I finally got to see some animals I haven't seen in a while: Oxen (pl. of ox), cows, calves (pl. of calf - young cow) chickens, geese (pl. of goose), several species of fish (pl. of fish), sheep (pl. of sheep) and deer (pl. of deer). (Bull is the more usual word for a male cow, oxen are castrated bulls used as draught animals, common in parts of the world and unknown in others. Bulls have everything they need to get friendly with the cows and make some calves).

For lunch, we had pork, fish, beef, potato salad with onions and tomatoes and two big loaves of bread. They didn't have enough cutlery so my brother and I had to take some more knives and forks ourselves from the attic. Wow, aunt Rose really loves chinaware, she has a box full of chinaware, they are all great and I bet they are really expensive. She keeps some of these items in the attic and some of them in the basement: forks, knives, jugs, plates, silverware, tablecloths, mugs, coffeepots and there's even a candlestick!
For dessert, we had mangoes. It was all delicious.

During the afternoon, we swam in the river, played soccer and slept in the cabin. It was all dark inside with just a sheaf of light passing through a hole in the wall. It's great to be near nature. At the end of the afternoon we came back to the city. I can't wait to go there again.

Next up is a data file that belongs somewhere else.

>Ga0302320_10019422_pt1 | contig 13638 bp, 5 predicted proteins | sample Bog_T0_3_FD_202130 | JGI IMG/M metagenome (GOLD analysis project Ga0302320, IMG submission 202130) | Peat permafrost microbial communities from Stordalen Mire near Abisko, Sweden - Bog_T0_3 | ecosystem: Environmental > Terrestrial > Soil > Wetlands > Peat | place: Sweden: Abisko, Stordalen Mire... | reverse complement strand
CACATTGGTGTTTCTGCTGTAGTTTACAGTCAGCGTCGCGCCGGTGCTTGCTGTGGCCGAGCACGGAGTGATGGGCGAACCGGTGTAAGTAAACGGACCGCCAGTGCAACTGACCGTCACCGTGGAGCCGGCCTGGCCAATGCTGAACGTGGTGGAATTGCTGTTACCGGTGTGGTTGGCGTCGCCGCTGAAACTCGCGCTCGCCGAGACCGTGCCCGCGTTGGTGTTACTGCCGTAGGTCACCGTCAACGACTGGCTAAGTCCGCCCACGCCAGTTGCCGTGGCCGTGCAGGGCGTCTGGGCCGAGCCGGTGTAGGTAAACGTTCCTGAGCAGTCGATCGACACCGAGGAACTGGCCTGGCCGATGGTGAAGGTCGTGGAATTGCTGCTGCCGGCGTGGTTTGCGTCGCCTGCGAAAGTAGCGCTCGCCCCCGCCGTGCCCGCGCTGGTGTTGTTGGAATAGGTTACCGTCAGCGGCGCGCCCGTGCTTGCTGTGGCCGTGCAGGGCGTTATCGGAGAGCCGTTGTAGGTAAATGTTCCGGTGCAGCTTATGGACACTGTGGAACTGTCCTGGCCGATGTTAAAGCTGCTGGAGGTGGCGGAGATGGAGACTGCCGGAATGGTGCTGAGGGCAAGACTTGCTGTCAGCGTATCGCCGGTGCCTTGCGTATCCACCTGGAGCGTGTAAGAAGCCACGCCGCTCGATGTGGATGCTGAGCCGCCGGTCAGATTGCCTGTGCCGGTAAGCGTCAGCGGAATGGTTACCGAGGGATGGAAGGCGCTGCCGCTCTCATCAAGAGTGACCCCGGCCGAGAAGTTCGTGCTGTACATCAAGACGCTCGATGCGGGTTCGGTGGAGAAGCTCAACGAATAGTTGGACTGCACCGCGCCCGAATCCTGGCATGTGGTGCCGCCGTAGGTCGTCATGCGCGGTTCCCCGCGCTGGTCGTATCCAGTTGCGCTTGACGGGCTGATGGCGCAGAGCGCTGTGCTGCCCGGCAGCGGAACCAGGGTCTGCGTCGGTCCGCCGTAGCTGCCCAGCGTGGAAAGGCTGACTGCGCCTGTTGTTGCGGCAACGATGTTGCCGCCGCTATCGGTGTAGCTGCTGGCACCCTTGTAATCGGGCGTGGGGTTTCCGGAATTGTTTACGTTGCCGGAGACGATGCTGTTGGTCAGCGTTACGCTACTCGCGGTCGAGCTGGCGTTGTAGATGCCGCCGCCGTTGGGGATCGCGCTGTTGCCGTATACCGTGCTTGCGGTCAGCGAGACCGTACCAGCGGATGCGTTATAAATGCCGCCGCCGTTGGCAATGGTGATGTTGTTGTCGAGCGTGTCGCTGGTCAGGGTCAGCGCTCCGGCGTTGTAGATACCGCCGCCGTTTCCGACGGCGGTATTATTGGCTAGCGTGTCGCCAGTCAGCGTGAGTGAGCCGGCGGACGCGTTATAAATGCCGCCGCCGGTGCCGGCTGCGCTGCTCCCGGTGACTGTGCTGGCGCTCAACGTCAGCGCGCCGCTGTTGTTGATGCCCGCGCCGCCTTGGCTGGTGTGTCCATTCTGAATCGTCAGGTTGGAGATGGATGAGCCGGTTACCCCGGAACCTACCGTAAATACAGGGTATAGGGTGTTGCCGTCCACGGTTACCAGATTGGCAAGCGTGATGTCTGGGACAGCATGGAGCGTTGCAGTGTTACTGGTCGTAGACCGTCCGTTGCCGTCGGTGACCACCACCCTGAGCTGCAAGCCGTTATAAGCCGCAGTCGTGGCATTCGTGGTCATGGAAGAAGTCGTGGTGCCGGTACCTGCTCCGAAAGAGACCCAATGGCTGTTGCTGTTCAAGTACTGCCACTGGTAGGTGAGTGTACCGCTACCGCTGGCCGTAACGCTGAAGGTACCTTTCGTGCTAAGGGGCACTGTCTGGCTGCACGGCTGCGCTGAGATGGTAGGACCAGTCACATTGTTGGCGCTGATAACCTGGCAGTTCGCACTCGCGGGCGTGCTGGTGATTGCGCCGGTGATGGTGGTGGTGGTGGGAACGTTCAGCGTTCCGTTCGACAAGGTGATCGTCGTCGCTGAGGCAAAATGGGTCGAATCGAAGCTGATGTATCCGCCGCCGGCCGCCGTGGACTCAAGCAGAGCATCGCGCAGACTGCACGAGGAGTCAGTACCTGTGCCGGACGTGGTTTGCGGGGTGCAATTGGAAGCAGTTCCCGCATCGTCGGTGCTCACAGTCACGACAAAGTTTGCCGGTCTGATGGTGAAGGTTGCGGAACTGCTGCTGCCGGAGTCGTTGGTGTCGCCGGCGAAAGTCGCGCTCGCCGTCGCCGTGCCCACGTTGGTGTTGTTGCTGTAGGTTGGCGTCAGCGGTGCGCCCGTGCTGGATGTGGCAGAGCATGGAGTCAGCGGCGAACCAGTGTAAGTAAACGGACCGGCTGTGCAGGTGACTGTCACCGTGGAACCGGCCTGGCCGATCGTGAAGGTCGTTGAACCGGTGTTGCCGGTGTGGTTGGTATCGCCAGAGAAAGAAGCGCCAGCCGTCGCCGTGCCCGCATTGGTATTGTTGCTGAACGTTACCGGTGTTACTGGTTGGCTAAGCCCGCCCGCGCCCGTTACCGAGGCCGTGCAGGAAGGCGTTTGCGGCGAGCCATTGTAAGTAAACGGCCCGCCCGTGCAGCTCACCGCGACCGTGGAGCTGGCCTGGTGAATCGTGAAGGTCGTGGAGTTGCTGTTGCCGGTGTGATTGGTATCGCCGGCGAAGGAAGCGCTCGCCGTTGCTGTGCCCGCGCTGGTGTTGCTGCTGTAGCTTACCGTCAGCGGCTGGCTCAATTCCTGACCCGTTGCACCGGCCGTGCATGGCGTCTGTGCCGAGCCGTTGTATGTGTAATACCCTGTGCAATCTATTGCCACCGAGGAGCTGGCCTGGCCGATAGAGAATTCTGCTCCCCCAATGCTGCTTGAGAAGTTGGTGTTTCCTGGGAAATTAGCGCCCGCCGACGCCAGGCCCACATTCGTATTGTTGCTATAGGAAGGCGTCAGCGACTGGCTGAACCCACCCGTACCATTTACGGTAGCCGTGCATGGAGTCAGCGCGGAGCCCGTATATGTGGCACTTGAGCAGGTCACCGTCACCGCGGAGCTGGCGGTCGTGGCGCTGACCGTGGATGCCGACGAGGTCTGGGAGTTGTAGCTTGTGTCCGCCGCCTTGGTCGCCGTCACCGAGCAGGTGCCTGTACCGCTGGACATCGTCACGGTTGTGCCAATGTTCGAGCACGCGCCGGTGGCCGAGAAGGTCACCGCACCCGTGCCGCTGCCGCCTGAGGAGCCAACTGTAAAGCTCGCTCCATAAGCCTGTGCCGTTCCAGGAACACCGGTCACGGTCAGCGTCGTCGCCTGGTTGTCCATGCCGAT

Hello Nona,

Thanks for checking my composition. This "part of ... part of" is wrong or is it just "unusual"?

Thanks once again.
"I finally got to see some animals I haven't seen in a while: ..several species of fish (pl. of fish)"

[:^)] I am not really sure, but I think it should be "fishes", as you refer to many species of live fish.

According to Wikipedia, "Fish: the plural for one species of fish, or caught fish, is fish, but for live fish of many species, or in poetic usage, fishes is used."
http://en.wikipedia.org/wiki/English_plural#fn_d
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Also, Nona, when you have some time could you explain us why 'a day ON the farm' is your preferred suggestion as opposed to 'a day AT the farm' ?
The latter would have been my favorite alternative.
And thxs again for your contribution to improving our english.
Hi,

I'll try my best to explain why I made the choices I did. I hope this makes sense.

Some/Part